A few months later, an investigative piece in the Salt Lake Tribune reported that one or more legislative committees had held secret caucuses, in apparent violation of their own open meeting (“sunshine”) laws. Again there was a press conferemce called by the state leaders, brimming with righteous indignation. They openly declared that their status as lawmakers put them above the law. A law-maker cannot possibly be accused of being a law-breaker. That is a logical impossibility, a contradiction in terms! Like accusing the Pope of violating Catholic doctrine, right? He’s the Pope; he has the final say on what doctrine is. This false and scurrilous accusation against the state legislature collapses from its own absurdity!
This sort of “logic” almost made my head explode. I was naïve enough to be shocked by it but there was little popular outcry or protest or disavowal, as I remember.
A three-and-a-half-minute long celebratory Mitt Romney campaign ad from 2008 is being revived and circulated now on the internet. It is called “Gimme Mitt.” You can easily find it on You Tube, as well as various blog sites. In it, the crooning narrator asserts that Bain Capital “straightened out America one firm at a time.” Whatever you think of Bain Capital, how can you possibly seriously assert that they “straightened out America”? Next we are told Mitt Romney “turned the tide in Washington.” When? How? WTF are you talking about? Finally, the pious devotee concludes “he turned water into wine…” And walked on water, too, no doubt. With Disney World in the background and fireworks exploding across the heavens. (Isn’t it sacrilege for serious Christians to claim a presidential candidate performed supernatural miracles?) And this clip is not a joke, at least, it was not made as a joke and evidently Romney admirers see nothing wrong with it. They are dead serious.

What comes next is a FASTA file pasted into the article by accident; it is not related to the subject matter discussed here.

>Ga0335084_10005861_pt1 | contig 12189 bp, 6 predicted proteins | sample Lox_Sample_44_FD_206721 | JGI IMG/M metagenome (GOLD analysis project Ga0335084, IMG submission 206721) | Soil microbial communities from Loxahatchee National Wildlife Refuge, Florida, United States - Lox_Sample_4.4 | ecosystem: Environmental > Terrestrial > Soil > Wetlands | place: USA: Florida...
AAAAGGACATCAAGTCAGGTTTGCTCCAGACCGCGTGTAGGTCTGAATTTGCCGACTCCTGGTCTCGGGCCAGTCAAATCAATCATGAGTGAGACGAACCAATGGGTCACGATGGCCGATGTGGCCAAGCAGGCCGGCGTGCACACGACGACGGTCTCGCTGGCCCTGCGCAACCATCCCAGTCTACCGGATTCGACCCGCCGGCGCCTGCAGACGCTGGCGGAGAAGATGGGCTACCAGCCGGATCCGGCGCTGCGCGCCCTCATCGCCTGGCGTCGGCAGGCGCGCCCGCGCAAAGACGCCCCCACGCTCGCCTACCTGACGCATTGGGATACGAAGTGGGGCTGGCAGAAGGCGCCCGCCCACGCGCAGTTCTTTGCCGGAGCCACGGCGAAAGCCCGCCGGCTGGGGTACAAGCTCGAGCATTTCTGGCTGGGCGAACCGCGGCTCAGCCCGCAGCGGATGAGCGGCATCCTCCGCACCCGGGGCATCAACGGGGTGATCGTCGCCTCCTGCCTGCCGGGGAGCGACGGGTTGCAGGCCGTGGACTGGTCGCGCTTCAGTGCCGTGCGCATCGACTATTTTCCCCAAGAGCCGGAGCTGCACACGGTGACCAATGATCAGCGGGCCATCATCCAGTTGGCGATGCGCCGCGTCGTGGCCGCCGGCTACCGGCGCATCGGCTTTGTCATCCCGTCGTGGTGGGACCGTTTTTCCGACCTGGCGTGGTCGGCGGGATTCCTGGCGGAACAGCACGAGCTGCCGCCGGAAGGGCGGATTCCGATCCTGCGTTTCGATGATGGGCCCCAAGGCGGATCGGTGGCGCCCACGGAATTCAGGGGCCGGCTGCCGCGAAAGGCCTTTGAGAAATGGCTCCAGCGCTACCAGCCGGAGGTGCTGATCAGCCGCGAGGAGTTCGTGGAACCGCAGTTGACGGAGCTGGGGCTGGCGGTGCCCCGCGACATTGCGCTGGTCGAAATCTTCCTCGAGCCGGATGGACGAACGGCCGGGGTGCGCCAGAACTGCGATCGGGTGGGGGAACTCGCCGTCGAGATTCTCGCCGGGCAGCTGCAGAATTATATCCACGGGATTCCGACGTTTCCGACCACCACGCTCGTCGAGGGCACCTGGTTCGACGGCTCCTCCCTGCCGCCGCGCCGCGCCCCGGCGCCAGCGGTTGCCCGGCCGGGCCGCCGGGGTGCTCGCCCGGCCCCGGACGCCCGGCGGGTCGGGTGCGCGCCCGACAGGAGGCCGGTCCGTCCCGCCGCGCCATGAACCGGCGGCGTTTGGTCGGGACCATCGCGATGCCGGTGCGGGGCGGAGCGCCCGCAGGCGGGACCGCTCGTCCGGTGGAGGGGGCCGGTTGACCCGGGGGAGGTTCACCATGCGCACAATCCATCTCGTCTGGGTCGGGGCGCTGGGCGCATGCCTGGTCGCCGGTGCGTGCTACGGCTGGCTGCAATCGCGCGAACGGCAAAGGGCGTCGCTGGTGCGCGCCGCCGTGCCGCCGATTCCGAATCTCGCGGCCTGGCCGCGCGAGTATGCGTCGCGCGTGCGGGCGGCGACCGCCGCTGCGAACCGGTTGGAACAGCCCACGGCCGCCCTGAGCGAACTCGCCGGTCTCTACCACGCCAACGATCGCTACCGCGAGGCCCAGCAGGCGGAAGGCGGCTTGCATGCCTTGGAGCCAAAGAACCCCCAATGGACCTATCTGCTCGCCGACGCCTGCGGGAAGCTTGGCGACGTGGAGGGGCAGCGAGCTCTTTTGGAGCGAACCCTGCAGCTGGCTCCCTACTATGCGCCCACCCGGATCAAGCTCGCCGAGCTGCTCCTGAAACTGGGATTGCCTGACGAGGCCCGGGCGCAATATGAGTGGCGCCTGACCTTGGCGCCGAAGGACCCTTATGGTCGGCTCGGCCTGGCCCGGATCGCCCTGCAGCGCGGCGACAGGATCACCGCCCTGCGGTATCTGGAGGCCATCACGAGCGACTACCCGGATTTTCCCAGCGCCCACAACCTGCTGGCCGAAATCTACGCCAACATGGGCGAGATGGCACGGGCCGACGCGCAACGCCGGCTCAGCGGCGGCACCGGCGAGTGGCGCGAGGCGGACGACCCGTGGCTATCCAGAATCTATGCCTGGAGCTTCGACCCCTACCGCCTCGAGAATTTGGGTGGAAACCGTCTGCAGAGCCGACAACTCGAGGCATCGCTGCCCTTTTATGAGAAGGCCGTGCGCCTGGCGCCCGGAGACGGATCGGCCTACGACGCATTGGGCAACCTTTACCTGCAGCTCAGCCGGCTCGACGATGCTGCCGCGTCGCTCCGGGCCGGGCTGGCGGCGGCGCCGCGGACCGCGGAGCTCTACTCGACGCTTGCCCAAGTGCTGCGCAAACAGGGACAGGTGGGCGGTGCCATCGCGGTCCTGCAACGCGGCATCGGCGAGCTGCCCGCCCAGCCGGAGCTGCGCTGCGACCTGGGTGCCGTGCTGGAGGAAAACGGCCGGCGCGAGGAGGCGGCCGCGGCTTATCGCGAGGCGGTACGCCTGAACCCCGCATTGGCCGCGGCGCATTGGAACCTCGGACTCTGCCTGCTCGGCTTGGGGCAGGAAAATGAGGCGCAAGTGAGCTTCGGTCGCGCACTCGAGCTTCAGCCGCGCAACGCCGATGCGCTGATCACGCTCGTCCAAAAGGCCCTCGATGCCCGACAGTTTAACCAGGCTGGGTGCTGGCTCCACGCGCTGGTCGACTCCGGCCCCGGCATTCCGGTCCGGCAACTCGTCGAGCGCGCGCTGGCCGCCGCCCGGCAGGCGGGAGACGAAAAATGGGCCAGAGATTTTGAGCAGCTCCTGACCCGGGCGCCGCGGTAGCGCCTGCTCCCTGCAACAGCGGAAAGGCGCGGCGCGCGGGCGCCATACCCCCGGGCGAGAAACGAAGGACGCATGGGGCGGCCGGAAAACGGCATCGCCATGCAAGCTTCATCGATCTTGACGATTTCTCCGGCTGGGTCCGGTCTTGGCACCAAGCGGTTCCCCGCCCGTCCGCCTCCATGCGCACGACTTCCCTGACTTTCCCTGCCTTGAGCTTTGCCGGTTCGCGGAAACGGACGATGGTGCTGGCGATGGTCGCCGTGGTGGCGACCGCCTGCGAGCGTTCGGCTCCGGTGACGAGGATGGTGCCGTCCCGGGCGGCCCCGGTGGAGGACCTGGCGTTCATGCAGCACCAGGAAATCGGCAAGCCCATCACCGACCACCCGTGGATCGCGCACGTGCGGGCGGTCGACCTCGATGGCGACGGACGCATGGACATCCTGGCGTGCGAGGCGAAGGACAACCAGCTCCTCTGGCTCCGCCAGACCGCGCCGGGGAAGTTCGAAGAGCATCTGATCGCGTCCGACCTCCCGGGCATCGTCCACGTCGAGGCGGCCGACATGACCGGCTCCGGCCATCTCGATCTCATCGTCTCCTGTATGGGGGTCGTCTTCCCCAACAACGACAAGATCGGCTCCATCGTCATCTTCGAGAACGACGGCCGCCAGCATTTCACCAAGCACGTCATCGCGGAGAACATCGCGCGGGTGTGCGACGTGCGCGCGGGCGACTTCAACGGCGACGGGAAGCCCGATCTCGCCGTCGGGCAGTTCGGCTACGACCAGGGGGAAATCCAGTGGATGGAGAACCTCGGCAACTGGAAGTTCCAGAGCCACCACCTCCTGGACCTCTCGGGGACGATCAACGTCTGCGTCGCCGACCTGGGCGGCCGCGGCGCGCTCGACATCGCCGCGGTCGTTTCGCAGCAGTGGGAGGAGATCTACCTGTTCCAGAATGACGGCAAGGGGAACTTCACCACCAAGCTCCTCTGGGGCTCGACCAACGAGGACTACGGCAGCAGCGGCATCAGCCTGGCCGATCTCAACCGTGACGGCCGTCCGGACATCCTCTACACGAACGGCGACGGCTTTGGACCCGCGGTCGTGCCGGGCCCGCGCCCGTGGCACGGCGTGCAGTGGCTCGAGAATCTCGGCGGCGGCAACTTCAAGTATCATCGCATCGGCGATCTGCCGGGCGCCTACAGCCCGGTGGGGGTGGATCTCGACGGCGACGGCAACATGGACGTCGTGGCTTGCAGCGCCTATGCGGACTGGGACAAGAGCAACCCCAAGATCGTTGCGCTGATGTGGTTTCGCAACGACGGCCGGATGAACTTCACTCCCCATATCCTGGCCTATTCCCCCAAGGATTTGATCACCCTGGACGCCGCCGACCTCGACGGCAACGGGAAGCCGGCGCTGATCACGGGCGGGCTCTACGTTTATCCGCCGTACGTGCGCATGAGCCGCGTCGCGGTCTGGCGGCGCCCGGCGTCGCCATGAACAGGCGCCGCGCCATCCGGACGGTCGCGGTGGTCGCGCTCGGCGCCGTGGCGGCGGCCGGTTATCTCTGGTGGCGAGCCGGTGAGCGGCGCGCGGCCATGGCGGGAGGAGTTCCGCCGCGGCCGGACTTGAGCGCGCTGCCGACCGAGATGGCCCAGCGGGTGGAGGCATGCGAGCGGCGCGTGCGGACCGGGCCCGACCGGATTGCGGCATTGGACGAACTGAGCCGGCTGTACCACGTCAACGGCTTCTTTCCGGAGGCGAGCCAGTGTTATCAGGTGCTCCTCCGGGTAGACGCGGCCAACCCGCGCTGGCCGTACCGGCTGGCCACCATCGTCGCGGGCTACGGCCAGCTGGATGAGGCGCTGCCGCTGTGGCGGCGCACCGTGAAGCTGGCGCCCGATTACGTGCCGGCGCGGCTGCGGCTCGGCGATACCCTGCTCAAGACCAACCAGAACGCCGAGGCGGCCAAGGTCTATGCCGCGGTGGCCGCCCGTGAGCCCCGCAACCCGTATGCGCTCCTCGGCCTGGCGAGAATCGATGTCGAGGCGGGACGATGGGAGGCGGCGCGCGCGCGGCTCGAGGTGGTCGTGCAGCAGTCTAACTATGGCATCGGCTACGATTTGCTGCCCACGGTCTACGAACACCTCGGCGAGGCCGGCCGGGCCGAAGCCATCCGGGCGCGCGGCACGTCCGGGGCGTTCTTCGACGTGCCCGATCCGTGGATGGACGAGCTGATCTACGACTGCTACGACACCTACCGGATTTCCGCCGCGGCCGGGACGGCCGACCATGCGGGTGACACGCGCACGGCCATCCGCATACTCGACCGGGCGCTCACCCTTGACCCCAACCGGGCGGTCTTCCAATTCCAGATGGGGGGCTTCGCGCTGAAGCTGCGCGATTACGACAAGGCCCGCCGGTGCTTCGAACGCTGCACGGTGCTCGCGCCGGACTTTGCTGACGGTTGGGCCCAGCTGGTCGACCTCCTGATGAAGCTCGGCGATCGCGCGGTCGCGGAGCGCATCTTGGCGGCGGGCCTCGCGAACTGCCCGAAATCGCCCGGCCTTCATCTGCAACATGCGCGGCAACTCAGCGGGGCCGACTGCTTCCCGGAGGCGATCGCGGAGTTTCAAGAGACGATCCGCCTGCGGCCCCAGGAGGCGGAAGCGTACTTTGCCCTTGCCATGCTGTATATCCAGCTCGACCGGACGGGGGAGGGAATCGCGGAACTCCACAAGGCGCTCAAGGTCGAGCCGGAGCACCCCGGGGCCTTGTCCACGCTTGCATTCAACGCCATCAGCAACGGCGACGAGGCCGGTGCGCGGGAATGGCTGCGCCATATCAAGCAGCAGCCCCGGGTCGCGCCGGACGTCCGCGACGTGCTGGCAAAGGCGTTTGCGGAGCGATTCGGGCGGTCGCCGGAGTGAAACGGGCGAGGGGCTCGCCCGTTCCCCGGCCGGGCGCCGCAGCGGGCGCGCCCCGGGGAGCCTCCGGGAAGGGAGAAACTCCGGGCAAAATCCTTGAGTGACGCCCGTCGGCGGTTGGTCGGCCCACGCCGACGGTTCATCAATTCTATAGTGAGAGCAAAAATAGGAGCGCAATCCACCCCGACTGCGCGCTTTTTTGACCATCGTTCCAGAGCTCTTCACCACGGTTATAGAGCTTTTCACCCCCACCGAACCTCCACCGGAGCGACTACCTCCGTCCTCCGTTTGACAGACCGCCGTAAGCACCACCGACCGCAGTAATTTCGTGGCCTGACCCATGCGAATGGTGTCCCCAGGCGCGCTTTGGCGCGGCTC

This is what disturbs me about the Mormon culture, Mitt Romney, and what might be called the Mormon Mind, much more evident in the leadership than in the rank and file. I repeat: this is not about religion per se. It’s not their theology, origin myths, or explicit religious beliefs, which are no more fantastic than those of other religions, but there is something in their leadership’s groupthink, their assumptions and presumptions, their cultural norms, that I find very disturbing. I have no precise label for it. Some combination of militant self-righteousness and what I will call unconscious cynicism and unreflective shallowness is as close as I can come at the moment. I really do not know how much of it is conscious and deliberate and how much of it is unconscious and automatic. Maybe some readers can help clarify my thoughts. Other communities have their own brands of weirdness but these are examples of what has stuck with me since my years (1991-99) in Utah. Living among Mormon neighbors is fine; living under Mormon leadership would be a troubling prospect.